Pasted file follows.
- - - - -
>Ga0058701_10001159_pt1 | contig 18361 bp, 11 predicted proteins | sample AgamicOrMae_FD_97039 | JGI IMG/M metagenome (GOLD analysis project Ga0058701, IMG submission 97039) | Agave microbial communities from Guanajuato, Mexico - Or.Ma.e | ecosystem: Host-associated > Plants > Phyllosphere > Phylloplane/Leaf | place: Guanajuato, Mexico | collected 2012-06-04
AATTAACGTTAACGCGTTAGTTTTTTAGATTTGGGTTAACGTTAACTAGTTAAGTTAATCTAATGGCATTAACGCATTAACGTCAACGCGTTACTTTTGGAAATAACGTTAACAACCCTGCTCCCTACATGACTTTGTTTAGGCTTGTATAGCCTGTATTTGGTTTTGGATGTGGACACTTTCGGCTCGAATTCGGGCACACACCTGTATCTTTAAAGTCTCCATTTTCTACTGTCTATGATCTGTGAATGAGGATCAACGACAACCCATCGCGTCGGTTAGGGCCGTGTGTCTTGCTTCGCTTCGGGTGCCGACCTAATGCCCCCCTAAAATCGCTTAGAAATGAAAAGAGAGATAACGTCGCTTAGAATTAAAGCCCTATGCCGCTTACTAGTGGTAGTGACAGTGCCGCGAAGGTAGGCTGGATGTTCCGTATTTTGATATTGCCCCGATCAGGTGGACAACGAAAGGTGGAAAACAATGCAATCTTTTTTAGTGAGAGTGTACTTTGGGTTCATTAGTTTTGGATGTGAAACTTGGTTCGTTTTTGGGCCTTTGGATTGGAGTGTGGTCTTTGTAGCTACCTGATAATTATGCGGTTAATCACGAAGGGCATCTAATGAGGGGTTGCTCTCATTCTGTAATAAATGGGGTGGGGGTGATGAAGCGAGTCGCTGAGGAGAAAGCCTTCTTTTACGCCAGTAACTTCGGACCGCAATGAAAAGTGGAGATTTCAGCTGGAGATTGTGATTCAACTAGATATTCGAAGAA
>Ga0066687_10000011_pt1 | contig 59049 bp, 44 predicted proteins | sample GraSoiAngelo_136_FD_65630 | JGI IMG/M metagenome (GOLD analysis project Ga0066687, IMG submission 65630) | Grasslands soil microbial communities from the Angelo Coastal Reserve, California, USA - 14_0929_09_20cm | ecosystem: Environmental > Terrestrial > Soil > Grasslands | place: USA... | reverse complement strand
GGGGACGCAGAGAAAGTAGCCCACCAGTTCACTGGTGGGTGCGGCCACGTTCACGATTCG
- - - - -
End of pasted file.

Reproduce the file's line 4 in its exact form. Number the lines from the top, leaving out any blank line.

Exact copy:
GGGGACGCAGAGAAAGTAGCCCACCAGTTCACTGGTGGGTGCGGCCACGTTCACGATTCG